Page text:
• This Pillar seeks to focus on creation of wealth in Amathole  using its Natural and Artificial resources. 

• According to the 2016 Community Survey, ADM is facing high unemployment rate at 37,8% with more than 580 000 people living in poverty. The municipality is further characterised by a large number of indigent persons who depend on the municipality for services. 

• Moreover, the municipalities is grant dependent with limited economic opportunities due to its geographical location, rural nature and infrastructure backlogs thus impeding the attraction of investors within the region. Furthermore, the outmigration of skilled persons is affecting the skills profile of the District

  

Interventions Underway: 

- ADM has undertaken to develop a District Wide Economic Growth Strategy towards 2030 with Tourism, Heritage, Enterprise Development and Agriculture sectors as its contributors to the economic growth of the region. 

- In ensuring ownership of all the key stakeholders, a District Wide Economic Growth Strategy consultative Summit is planned for March 2019. 

• ADM has submitted a concept and Business proposal to EC Provincial Treasury, Economic Development, Environmental Affairs and Tourism department for funding. 

 

 

 

PILLAR 7 : HUMAN CAPITAL DEVELOPMENT 

• 80%  of ADM population

– Extreme Poverty, Near Poverty and Poverty 

• Education and Training Profile is a critical driver for change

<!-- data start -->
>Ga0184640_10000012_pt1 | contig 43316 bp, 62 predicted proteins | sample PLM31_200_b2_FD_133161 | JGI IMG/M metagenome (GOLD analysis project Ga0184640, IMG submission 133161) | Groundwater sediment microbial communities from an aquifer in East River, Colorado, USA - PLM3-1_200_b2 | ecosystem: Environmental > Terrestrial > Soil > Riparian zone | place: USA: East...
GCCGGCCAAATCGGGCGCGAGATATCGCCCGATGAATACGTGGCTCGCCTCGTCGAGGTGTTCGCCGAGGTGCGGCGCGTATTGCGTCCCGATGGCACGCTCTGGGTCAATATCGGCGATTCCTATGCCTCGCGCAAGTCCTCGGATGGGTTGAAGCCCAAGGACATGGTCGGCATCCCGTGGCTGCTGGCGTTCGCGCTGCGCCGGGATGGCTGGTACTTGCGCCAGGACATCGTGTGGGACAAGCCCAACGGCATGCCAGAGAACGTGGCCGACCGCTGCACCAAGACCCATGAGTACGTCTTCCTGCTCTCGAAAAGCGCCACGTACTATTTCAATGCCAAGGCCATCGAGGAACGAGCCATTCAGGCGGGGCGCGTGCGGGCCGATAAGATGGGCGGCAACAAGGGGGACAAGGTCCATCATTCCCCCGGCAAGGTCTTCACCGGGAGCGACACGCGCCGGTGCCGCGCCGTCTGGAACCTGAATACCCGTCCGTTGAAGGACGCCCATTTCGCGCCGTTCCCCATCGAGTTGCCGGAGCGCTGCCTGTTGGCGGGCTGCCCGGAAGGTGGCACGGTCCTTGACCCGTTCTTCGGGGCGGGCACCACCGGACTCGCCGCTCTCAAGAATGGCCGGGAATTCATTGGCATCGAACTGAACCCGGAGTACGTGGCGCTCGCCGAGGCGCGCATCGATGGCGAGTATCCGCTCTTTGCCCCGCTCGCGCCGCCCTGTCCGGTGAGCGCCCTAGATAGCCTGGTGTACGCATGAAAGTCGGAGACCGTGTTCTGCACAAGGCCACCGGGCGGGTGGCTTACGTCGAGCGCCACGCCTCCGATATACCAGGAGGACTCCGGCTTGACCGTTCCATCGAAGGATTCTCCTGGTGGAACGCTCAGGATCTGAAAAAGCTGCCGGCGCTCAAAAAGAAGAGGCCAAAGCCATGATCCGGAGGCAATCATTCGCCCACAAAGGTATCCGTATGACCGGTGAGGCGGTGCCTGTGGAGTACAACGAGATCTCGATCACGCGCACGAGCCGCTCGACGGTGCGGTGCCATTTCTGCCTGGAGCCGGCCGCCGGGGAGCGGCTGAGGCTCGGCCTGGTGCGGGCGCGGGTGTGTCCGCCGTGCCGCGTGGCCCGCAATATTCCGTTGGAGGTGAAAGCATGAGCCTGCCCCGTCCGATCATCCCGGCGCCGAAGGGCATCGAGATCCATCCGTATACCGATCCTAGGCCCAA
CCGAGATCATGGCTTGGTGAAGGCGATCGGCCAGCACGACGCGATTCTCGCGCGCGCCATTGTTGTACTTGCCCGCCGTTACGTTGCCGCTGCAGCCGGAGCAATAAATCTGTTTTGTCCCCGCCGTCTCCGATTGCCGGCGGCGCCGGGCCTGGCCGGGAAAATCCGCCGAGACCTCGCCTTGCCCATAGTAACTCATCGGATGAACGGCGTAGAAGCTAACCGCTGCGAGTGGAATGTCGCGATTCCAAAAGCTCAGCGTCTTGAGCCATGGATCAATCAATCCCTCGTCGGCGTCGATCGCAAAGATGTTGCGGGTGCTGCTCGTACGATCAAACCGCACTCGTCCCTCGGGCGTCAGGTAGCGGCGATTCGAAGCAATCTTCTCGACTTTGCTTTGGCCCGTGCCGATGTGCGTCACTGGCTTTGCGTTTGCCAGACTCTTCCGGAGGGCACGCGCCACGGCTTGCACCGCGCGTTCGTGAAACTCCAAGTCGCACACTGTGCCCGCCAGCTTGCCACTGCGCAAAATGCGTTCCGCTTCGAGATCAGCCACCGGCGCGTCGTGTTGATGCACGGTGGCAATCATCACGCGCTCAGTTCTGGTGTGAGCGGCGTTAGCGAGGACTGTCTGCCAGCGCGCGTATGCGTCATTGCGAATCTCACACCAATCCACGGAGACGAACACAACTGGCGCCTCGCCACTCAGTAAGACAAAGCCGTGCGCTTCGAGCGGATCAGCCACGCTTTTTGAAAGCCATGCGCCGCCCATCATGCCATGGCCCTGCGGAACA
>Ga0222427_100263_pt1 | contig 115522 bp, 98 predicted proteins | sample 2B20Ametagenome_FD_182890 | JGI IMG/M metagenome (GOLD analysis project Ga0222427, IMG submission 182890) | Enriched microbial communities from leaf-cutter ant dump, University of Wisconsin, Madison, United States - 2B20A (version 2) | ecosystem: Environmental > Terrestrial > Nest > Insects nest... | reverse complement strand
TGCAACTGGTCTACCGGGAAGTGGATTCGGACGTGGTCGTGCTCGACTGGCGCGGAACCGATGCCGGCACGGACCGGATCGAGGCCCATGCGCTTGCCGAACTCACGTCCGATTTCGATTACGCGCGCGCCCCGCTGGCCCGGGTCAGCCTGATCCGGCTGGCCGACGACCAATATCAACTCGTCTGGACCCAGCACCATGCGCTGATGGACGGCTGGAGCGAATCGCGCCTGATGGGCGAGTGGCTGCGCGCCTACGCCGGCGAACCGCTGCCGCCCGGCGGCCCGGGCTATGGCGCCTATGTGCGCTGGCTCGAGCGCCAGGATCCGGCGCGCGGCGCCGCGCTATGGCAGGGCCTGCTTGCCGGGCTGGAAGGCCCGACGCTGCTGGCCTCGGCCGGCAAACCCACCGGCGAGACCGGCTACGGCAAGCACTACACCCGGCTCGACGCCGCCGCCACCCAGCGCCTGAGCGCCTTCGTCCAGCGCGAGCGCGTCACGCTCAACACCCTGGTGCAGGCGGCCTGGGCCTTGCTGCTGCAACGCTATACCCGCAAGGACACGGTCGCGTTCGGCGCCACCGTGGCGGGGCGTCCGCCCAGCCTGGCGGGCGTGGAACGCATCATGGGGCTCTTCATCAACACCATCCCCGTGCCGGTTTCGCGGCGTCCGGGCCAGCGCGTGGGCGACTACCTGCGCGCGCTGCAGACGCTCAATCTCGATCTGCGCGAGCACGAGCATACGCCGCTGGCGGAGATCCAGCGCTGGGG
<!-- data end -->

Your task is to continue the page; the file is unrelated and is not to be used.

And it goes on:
• Improvement of education and skills provider to drive socio economic growth 

• Harnessing and Maximum utilization of the Knowledge Economy

– Partnership with Institutions of Higher Learning 

– Establishment of Training and Sports Academies  

 

 

PILLAR 8 : SPATIAL PLANNING 

• The Spatial Planning Key Performance area is an addition area that ADM has prioritised as a key instrument in District Wide Integrated Planning

• The focus of this pillar is to give a Spatial Translation to the Development of the Long-Term Vision that will guide and inform land development and management towards alignment to SPLUMA. 

• Currently, ADM has an outdated SDF strategy due to the limited resources hence it is not aligned with the revised National and Provincial Spatial Development Framework. 

• In order to address this challenge, ADM has taken an initiative of reviewing its District SDF in order to be compliant to legislation and inform the long term planning of the district.